The Saturday workshops increase problem-solving skills, self-awareness, and self-confidence, enhance interpersonal/intrapersonal communication skills and group dynamics, and promote career development through professional and educational speakers. The program, which runs for approximately 22 Saturdays, also offers college mentors, tutoring, and personal and career counseling. The Summer Residential Academy is a 5-week residential program that offers students a college housing/living experience, academic enrichment courses for English, math, science, language, problem-solving, and self-awareness, college tours, recreational activities, and cultural field trips.

    Since 1977, our Upward Bound program has prepared more than 2,000 public high school students for successful graduation and enrollment in college. Sixty students complete the program every year. Since its inception, nearly 100% of participants have graduated from high school and 95% have enrolled in college. 

    Application Process
    Eligible high-school students can apply during their fall semester through December/January. The process includes submitting a complete application and, if selected, a final interview to ascertain applicants’ level of motivation and future academic and career goals. 

    If you are interested in applying, please speak to your guidance counselor for more information or call the WSU Upward Bound office at 508-929-8909.

    Third World Alliance
    Third World Alliance is a popular student-run organization dedicated to promoting inclusion and multicultural diversity and enhancing pluralism, unity, and change on our campus and in the larger Worcester community. TWA coordinates activities and programs throughout the academic year that inform, educate, enrich, and encourage social interaction.
    Programming and Upcoming Events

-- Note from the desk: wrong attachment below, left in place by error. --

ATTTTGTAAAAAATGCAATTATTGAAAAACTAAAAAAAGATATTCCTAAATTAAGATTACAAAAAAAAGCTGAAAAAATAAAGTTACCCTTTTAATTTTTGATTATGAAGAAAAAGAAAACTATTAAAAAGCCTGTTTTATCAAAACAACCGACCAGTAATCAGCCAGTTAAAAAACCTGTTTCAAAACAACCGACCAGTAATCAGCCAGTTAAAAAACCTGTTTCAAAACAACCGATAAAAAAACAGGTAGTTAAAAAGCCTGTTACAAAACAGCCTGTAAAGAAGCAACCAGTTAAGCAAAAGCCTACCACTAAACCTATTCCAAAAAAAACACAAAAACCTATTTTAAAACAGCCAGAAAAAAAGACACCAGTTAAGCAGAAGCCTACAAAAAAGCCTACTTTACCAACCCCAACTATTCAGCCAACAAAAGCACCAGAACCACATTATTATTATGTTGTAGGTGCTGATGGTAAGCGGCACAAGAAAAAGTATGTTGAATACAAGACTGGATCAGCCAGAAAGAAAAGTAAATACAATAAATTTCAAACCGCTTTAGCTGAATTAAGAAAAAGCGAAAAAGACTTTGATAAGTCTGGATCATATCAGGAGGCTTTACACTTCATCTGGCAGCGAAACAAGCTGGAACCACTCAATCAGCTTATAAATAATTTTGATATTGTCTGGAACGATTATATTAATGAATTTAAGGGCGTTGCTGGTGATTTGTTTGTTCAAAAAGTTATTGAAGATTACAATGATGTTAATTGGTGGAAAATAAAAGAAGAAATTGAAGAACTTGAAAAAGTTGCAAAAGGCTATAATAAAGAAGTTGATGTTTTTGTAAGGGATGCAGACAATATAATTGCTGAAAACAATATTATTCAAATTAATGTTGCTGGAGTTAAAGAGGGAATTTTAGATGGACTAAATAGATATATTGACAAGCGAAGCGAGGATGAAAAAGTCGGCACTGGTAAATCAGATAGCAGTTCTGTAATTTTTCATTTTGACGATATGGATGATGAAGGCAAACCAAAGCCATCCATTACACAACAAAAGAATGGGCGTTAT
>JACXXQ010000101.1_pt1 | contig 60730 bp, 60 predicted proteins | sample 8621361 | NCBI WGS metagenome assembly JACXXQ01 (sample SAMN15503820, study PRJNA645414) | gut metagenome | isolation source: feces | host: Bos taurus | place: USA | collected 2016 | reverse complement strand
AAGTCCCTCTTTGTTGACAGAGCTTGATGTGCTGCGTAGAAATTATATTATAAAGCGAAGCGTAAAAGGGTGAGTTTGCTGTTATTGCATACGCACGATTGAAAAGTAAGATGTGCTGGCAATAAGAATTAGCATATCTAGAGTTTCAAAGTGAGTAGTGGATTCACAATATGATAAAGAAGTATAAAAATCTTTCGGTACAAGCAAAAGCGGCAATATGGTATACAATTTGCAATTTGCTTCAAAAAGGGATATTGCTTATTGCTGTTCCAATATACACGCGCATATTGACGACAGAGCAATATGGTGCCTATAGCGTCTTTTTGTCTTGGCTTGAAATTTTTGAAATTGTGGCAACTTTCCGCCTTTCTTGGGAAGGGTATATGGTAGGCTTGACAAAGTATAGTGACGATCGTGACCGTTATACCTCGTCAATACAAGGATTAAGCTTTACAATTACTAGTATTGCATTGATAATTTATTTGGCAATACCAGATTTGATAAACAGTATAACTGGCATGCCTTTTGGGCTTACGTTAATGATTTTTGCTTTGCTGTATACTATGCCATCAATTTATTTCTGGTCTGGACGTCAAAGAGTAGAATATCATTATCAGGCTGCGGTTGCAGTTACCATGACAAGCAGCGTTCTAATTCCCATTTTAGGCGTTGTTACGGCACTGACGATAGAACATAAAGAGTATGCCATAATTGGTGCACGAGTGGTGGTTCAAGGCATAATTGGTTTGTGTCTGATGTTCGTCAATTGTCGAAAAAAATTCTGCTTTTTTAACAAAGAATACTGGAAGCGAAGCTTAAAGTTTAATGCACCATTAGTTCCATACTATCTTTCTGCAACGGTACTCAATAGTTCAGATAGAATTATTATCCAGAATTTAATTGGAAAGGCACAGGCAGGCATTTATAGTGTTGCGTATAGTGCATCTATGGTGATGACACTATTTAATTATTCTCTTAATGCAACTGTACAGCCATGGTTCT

Dialogue and Discussion During Black History Month

    Guest Speakers
    Arno Michaelis, a former white supremacist, and Daryl Davis, the author whose interviews with KKK members inform his book, “Klan-Destine Relationships,” will offer “No Place for Hate: A Conversation in Black and White” on Wed., Feb. 4 at 11:30 the Blue Lounge of the Student Center.

    Dr. Yaba Blay, one of the nation’s leading authorities on colorism and global skin color politics, will offer a lecture on Thurs., Feb. 5 at 10 a.m. in the Blue Lounge of the Student Center. Her books include “(1)ne Drop: Shifting the Lens on Race.” She is publisher and editor-in-chief of BLACKprint Press and is a professor at Drexel University.

    Dr. Marc Lamont Hill, host of HuffPost Live and BET News, a CNN contributor, and Morehouse College professor, will speak about culture, politics and education on Thurs., Feb. 26 at 7 p.m. for this year’s Courageous Conversations lecture. His books include the award-winning “Beats, Rhymes, and Classroom Life: Hip-Hop Pedagogy and the Politics of Identity.”

    Film Screenings

    • “Good Hair,” a 2009 American comedy documentary film produced by Chris Rock and HBO Films, on Feb. 3 at 6 p.m. in Ghosh Center for Science and Technology, Room 102